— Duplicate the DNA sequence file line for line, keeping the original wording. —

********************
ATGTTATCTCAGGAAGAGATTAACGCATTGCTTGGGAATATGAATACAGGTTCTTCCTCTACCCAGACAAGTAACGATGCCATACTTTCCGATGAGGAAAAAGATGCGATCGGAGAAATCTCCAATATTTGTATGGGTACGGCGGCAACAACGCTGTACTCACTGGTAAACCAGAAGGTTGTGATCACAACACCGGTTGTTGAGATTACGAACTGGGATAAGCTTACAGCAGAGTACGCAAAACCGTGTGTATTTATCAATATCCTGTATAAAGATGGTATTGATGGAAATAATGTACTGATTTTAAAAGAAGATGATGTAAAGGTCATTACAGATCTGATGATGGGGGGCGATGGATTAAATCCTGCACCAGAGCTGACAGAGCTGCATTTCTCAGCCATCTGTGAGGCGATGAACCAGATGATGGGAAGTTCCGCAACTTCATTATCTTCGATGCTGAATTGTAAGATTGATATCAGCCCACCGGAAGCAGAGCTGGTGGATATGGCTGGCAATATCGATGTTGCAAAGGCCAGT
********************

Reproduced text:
ATGTTATCTCAGGAAGAGATTAACGCATTGCTTGGGAATATGAATACAGGTTCTTCCTCTACCCAGACAAGTAACGATGCCATACTTTCCGATGAGGAAAAAGATGCGATCGGAGAAATCTCCAATATTTGTATGGGTACGGCGGCAACAACGCTGTACTCACTGGTAAACCAGAAGGTTGTGATCACAACACCGGTTGTTGAGATTACGAACTGGGATAAGCTTACAGCAGAGTACGCAAAACCGTGTGTATTTATCAATATCCTGTATAAAGATGGTATTGATGGAAATAATGTACTGATTTTAAAAGAAGATGATGTAAAGGTCATTACAGATCTGATGATGGGGGGCGATGGATTAAATCCTGCACCAGAGCTGACAGAGCTGCATTTCTCAGCCATCTGTGAGGCGATGAACCAGATGATGGGAAGTTCCGCAACTTCATTATCTTCGATGCTGAATTGTAAGATTGATATCAGCCCACCGGAAGCAGAGCTGGTGGATATGGCTGGCAATATCGATGTTGCAAAGGCCAGT